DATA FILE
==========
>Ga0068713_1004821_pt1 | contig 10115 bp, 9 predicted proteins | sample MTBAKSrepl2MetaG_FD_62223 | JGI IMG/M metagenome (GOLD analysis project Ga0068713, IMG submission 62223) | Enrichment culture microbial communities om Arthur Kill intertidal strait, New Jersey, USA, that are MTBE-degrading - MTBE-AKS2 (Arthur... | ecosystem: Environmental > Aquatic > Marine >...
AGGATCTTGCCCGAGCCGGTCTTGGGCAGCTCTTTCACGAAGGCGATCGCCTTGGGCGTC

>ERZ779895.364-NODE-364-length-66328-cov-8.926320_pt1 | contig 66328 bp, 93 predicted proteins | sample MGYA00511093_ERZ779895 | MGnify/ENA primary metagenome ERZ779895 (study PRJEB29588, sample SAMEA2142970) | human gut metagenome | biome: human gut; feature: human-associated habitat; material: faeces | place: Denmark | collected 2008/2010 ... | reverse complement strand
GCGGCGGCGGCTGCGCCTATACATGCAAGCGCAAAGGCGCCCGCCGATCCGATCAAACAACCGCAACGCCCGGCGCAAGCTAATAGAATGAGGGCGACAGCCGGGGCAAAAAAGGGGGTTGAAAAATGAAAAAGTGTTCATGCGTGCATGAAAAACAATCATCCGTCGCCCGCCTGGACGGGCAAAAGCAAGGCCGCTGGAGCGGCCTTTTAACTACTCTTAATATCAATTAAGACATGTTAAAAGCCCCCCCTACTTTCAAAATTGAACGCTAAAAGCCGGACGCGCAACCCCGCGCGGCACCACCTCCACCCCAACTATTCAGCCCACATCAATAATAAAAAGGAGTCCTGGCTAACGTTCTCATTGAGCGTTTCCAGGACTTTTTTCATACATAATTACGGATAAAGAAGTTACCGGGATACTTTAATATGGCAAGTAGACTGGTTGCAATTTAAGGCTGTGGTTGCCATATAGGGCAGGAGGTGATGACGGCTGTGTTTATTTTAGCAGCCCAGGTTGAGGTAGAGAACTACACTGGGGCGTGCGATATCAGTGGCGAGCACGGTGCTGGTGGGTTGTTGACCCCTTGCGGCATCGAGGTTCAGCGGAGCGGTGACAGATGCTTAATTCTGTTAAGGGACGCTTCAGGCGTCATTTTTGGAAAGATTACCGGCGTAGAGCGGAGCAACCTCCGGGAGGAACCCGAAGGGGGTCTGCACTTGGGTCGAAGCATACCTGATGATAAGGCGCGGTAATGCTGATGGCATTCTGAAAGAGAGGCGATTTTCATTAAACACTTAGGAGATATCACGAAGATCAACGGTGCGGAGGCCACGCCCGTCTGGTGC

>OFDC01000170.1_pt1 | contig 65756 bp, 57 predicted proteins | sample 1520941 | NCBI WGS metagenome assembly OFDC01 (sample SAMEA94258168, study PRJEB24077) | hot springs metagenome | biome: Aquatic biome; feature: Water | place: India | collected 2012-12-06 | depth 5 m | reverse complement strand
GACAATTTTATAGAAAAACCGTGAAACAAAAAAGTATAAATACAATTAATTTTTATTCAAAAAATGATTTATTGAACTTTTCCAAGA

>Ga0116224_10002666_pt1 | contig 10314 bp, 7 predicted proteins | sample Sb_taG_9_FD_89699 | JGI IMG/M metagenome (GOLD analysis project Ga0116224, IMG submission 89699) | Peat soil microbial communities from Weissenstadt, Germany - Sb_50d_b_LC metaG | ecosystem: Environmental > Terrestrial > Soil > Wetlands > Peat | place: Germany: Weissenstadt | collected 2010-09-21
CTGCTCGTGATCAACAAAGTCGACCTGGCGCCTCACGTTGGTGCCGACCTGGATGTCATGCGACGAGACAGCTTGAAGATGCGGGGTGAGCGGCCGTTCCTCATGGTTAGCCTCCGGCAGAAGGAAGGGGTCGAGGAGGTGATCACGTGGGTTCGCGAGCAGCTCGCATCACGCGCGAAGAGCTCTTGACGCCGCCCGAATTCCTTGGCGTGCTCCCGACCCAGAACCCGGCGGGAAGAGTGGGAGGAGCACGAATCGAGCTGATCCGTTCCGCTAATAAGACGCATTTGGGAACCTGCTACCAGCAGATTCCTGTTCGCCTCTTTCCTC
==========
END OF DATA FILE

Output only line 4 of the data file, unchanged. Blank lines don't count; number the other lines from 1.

GCGGCGGCGGCTGCGCCTATACATGCAAGCGCAAAGGCGCCCGCCGATCCGATCAAACAACCGCAACGCCCGGCGCAAGCTAATAGAATGAGGGCGACAGCCGGGGCAAAAAAGGGGGTTGAAAAATGAAAAAGTGTTCATGCGTGCATGAAAAACAATCATCCGTCGCCCGCCTGGACGGGCAAAAGCAAGGCCGCTGGAGCGGCCTTTTAACTACTCTTAATATCAATTAAGACATGTTAAAAGCCCCCCCTACTTTCAAAATTGAACGCTAAAAGCCGGACGCGCAACCCCGCGCGGCACCACCTCCACCCCAACTATTCAGCCCACATCAATAATAAAAAGGAGTCCTGGCTAACGTTCTCATTGAGCGTTTCCAGGACTTTTTTCATACATAATTACGGATAAAGAAGTTACCGGGATACTTTAATATGGCAAGTAGACTGGTTGCAATTTAAGGCTGTGGTTGCCATATAGGGCAGGAGGTGATGACGGCTGTGTTTATTTTAGCAGCCCAGGTTGAGGTAGAGAACTACACTGGGGCGTGCGATATCAGTGGCGAGCACGGTGCTGGTGGGTTGTTGACCCCTTGCGGCATCGAGGTTCAGCGGAGCGGTGACAGATGCTTAATTCTGTTAAGGGACGCTTCAGGCGTCATTTTTGGAAAGATTACCGGCGTAGAGCGGAGCAACCTCCGGGAGGAACCCGAAGGGGGTCTGCACTTGGGTCGAAGCATACCTGATGATAAGGCGCGGTAATGCTGATGGCATTCTGAAAGAGAGGCGATTTTCATTAAACACTTAGGAGATATCACGAAGATCAACGGTGCGGAGGCCACGCCCGTCTGGTGC